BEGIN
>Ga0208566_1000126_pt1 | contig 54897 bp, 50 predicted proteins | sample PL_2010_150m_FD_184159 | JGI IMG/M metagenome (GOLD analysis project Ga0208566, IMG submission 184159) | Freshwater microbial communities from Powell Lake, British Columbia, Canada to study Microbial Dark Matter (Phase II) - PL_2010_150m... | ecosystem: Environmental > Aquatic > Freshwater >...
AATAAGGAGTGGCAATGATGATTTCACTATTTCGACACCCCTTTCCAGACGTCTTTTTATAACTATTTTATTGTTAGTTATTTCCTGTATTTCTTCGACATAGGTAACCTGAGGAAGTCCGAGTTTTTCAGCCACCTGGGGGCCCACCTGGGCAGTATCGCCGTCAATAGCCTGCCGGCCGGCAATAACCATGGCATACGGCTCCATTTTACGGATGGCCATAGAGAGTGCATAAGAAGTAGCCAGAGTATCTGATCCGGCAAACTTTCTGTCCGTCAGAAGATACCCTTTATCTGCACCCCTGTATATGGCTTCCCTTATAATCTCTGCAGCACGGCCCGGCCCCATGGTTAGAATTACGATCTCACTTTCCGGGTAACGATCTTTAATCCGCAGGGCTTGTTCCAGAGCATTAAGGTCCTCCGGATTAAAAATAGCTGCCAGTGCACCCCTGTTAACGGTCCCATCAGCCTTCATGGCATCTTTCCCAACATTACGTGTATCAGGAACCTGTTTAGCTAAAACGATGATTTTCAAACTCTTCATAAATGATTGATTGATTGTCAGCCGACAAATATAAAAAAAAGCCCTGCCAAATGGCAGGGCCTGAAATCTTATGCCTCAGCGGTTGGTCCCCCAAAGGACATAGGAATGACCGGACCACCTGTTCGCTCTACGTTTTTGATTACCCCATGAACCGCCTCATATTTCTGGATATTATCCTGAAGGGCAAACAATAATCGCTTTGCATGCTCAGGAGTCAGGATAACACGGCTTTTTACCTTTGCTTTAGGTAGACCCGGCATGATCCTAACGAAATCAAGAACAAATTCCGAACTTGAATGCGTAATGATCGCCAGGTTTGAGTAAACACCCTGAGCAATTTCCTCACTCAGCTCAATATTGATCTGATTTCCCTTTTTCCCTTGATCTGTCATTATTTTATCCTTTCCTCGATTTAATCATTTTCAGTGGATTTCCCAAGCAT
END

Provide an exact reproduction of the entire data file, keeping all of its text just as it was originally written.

>Ga0208566_1000126_pt1 | contig 54897 bp, 50 predicted proteins | sample PL_2010_150m_FD_184159 | JGI IMG/M metagenome (GOLD analysis project Ga0208566, IMG submission 184159) | Freshwater microbial communities from Powell Lake, British Columbia, Canada to study Microbial Dark Matter (Phase II) - PL_2010_150m... | ecosystem: Environmental > Aquatic > Freshwater >...
AATAAGGAGTGGCAATGATGATTTCACTATTTCGACACCCCTTTCCAGACGTCTTTTTATAACTATTTTATTGTTAGTTATTTCCTGTATTTCTTCGACATAGGTAACCTGAGGAAGTCCGAGTTTTTCAGCCACCTGGGGGCCCACCTGGGCAGTATCGCCGTCAATAGCCTGCCGGCCGGCAATAACCATGGCATACGGCTCCATTTTACGGATGGCCATAGAGAGTGCATAAGAAGTAGCCAGAGTATCTGATCCGGCAAACTTTCTGTCCGTCAGAAGATACCCTTTATCTGCACCCCTGTATATGGCTTCCCTTATAATCTCTGCAGCACGGCCCGGCCCCATGGTTAGAATTACGATCTCACTTTCCGGGTAACGATCTTTAATCCGCAGGGCTTGTTCCAGAGCATTAAGGTCCTCCGGATTAAAAATAGCTGCCAGTGCACCCCTGTTAACGGTCCCATCAGCCTTCATGGCATCTTTCCCAACATTACGTGTATCAGGAACCTGTTTAGCTAAAACGATGATTTTCAAACTCTTCATAAATGATTGATTGATTGTCAGCCGACAAATATAAAAAAAAGCCCTGCCAAATGGCAGGGCCTGAAATCTTATGCCTCAGCGGTTGGTCCCCCAAAGGACATAGGAATGACCGGACCACCTGTTCGCTCTACGTTTTTGATTACCCCATGAACCGCCTCATATTTCTGGATATTATCCTGAAGGGCAAACAATAATCGCTTTGCATGCTCAGGAGTCAGGATAACACGGCTTTTTACCTTTGCTTTAGGTAGACCCGGCATGATCCTAACGAAATCAAGAACAAATTCCGAACTTGAATGCGTAATGATCGCCAGGTTTGAGTAAACACCCTGAGCAATTTCCTCACTCAGCTCAATATTGATCTGATTTCCCTTTTTCCCTTGATCTGTCATTATTTTATCCTTTCCTCGATTTAATCATTTTCAGTGGATTTCCCAAGCAT